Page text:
But he has yet to record more than 6.0 sacks in a single season. And consider this: that is the same number of sacks that Shante Carver recorded in 1997 during his final year with the Cowboys.
Carver went down as a first-round bust, never playing a down in the NFL after 1997. Spencer is going to make $8.8 million?
Anyway, here are his stats from P-F-R:
What do you think?
The news on Saturday night about Tiger Woods was that his late push had put him in position to challenge for the Pebble Beach National Pro-Am. He fell far short, shooting a three-over 75 to finish 11 shots behind the winner, Phil Mickelson.
The Cowboys’ angle for this story was that Woods teamed up with amateur golfer and Dallas QB Tony Romo. There was some chatter about Woods and Romo being in the hunt early. However, the two could only manage to finish tied for 17th among the pairs.
One of Romo’s comments was oddly funny to me:
I had no strategy today.
An immediate comeback: that’s what we thought you’d say after the Giants game that ended the season.
No, not fair at all.
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It has to be the offseason. That’s the only explanation for a story about the newest member of the Allen Wranglers, Terrell Owens.
One of his comments about the Cowboys:
I definitely thought that I probably would have retired a Cowboy but that didn’t happen, and you know, things happen in life and you just got to move on.
I just can’ t recall anything negative he did that would cause the Cowboys to move on without him. I’m sure it will come to me with more time.
I do hope for the Wranglers’ sake that Owens can bring a few more people to the games. Take a look at the empty seats in this highlight reel:
Recall, please, that when the Cowboys drafted Felix with the 22nd overall pick in 2008, they were taking a player who was not a full-time starter in college.
Apparently, the off-season discussion of whether Jerry Jones should step down as general manager has died down a bit. The fact that the Cowboys could have and should have beaten and eliminated from playoff contention the team that won Super Bowl XLVI probably cements in his mind that he really knows what he’s doing (even with 50 concussions or so).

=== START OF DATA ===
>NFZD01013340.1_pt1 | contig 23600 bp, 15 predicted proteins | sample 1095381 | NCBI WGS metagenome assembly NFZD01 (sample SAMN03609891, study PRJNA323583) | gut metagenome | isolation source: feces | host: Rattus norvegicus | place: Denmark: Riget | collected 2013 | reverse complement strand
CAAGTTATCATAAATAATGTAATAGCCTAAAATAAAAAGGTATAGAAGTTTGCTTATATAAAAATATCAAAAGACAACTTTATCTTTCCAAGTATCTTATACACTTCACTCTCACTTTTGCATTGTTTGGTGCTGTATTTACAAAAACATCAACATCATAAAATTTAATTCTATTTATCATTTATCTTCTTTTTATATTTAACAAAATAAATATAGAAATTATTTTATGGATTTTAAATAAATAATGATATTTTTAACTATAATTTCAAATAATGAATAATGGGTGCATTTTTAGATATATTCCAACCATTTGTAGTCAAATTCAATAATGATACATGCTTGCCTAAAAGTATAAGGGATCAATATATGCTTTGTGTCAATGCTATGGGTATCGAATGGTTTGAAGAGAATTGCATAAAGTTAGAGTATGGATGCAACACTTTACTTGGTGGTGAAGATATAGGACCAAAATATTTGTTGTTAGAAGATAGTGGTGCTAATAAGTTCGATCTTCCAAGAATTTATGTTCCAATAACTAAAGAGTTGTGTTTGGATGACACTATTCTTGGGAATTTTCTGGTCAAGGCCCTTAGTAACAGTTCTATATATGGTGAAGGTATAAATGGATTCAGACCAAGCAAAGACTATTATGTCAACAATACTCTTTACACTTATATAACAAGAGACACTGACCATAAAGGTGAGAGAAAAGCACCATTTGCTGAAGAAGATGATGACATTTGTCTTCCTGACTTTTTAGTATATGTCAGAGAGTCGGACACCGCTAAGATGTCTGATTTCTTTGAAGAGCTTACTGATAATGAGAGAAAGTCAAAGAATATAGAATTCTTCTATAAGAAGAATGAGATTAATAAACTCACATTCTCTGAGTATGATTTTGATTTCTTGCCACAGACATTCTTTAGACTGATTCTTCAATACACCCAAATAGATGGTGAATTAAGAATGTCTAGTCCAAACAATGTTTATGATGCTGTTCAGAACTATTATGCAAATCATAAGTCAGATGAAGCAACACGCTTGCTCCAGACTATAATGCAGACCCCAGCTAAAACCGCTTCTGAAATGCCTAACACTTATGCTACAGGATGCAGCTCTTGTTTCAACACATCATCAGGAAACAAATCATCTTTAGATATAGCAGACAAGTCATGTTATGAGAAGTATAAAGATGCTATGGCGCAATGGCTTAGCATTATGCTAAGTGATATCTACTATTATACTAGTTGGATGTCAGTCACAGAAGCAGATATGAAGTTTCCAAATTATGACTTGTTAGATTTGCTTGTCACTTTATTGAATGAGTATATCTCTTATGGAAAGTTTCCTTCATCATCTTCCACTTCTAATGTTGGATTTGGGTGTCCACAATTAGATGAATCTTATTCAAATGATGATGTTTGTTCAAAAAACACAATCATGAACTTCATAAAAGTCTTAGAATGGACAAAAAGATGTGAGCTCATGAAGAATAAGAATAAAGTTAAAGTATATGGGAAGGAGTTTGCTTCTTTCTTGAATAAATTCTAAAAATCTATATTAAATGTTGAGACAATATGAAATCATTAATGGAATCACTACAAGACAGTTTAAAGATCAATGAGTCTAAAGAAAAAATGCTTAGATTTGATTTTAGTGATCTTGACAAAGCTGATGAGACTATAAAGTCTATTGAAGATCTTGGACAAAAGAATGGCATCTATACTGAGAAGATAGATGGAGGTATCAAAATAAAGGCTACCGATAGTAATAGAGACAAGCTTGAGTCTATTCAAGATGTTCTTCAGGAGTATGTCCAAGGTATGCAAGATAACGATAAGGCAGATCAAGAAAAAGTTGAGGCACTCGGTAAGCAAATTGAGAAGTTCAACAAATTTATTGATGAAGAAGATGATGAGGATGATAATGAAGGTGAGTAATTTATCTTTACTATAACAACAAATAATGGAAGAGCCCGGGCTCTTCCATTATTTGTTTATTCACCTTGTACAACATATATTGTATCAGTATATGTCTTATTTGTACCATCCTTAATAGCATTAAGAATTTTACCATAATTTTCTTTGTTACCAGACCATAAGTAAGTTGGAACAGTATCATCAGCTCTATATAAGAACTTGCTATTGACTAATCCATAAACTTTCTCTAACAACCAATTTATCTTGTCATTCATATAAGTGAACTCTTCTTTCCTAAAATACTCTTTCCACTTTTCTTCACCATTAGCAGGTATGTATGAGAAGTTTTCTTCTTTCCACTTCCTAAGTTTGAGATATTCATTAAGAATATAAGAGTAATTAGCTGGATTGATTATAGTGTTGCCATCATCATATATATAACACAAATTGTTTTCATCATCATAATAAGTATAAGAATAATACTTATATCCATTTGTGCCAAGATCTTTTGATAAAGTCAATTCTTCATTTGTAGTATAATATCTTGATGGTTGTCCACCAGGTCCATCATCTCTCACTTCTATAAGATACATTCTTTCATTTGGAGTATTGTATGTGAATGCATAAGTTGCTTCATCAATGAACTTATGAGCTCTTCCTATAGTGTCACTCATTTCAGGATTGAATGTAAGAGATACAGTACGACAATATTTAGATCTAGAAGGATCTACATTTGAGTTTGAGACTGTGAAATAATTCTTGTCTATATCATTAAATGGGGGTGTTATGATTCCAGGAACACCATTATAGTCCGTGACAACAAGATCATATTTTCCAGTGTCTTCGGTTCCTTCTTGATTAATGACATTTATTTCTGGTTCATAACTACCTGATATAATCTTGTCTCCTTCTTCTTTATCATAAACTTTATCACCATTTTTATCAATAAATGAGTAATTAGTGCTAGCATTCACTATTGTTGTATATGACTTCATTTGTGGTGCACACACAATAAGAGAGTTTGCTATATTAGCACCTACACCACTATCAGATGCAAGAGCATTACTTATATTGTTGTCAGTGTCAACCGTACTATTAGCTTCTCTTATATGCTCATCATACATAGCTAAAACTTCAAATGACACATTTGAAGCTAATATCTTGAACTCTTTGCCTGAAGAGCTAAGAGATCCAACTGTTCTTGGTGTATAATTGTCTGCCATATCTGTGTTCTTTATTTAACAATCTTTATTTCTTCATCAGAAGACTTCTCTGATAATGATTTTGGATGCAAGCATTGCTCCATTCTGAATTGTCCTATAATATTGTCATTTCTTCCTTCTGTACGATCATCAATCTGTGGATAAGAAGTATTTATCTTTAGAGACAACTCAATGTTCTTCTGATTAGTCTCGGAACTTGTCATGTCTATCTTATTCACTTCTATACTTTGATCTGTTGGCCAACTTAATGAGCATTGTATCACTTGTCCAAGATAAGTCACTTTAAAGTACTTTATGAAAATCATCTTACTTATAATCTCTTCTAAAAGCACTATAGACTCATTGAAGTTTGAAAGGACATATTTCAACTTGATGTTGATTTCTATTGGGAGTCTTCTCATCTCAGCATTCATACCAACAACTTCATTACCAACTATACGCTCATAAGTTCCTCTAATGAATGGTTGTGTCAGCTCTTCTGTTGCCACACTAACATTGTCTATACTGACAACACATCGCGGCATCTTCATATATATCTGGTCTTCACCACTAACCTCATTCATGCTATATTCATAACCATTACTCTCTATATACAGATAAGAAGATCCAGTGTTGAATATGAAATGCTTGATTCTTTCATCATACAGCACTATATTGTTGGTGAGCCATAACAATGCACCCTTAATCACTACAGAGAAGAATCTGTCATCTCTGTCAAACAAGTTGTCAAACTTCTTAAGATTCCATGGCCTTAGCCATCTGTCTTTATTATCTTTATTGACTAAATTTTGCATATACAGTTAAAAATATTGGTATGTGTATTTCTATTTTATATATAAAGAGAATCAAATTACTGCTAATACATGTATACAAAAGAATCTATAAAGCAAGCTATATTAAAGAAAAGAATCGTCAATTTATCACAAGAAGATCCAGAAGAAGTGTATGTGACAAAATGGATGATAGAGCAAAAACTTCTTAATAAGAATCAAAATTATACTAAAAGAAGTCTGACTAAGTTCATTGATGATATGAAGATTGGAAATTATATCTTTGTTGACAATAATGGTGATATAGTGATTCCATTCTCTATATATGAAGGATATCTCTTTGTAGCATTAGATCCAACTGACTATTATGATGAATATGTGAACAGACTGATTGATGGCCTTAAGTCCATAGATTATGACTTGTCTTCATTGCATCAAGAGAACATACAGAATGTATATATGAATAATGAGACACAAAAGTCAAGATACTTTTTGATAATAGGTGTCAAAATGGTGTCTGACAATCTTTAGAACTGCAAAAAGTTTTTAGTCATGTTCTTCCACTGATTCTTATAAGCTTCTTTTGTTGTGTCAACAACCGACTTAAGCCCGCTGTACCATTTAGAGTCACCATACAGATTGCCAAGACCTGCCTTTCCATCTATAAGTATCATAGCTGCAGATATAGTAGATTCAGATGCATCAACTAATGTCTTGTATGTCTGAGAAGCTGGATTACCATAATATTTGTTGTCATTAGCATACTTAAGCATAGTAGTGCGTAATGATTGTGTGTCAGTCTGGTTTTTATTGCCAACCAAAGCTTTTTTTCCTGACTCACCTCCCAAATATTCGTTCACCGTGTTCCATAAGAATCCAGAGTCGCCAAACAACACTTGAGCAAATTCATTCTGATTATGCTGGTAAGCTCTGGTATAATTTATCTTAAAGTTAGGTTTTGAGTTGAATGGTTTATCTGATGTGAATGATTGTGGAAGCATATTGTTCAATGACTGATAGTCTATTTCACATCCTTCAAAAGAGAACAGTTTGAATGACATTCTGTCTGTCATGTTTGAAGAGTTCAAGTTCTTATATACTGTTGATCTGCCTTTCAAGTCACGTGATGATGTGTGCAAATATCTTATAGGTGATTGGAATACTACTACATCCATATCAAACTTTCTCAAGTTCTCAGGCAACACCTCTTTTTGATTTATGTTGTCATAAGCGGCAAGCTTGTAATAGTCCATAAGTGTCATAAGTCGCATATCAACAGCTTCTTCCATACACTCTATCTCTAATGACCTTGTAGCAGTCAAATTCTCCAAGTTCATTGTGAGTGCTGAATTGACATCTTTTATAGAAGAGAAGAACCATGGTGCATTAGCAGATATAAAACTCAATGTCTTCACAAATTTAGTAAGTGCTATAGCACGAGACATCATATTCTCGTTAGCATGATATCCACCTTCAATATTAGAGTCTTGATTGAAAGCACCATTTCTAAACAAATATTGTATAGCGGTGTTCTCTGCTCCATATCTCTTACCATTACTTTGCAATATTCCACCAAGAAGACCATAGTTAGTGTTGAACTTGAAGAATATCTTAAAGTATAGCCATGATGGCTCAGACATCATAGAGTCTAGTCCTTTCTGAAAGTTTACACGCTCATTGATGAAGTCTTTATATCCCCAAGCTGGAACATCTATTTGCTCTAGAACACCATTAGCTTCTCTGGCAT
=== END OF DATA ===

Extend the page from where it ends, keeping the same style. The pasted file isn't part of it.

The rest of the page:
To remind ourselves of how bad it’s been in terms of personnel decisions, we could just look at the 2009 draft.
Oh, that’s too easy.
Let’s instead again consider the 2008 draft. I’ve already written that it may go down as a bust, but an idea presented on ESPN Dallas makes matters worse.
A piece written by Calvin Watkins features the opinion of former scout Bryan Broaddus. According to the article, the Cowboys should consider trading Felix Jones. Here’s the quote:
The Cowboys should explore whether a fourth-or fifth-round pick is available for the former first-round pick. The team doesn’t trust Jones to become a 20-down back in the NFL.
Recall, please, that when the Cowboys drafted Felix with the 22nd overall pick in 2008, they were taking a player who was not a full-time starter in college. I realize that the team brought him here to complement Marion Barber, but I would think results would be far more important than vague notions of potential by a franchise that traded away its first-round pick the following year.
If you need a reminder, which other running backs were available after Felix Jones in 2008?
Rashard Mendendall (23rd overall by the Steelers)
Chris Johnson (24th overall by the Titans)
Matt Forte (44th overall by the Bears)
Ray Rice (55th overall by the Ravens)
Jamaal Charles (73rd overall by the Chiefs)
Meanwhile, Dallas has a running back who might become trade bait for 5th-round pick.
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By the way– I know, I know, I know. Dallas made up for it by taking DeMarco Murray in 2011. I think Broadus is probably right about the direction the Cowboys should head, but it just illustrates how bad those decisions in 2008 turned out to be.
ESPN is running a poll featuring players who would excel during any NFL era. The Cowboys weren’t left out.
Coming in at #12 is OLB DeMarcus Ware. He joins James Harrison, Patrick Willis, and Brian Urlacher as the other linebackers announced so far.
ESPN will announce the final four players on Friday.
The story about Ware included quotes from former stars Darrell Green, John Randle, and James Lofton. Here is Randle’s quote:
There are some guys, linebackers and defensive ends, in today’s game who can run, but they can’t dip their shoulder or maneuver around those corners using their hands, but DeMarcus is a great linebacker, but he’s also a great pass-rusher. And he’s a great defensive lineman because he has the speed and the ability to take on blocks and to take on double teams.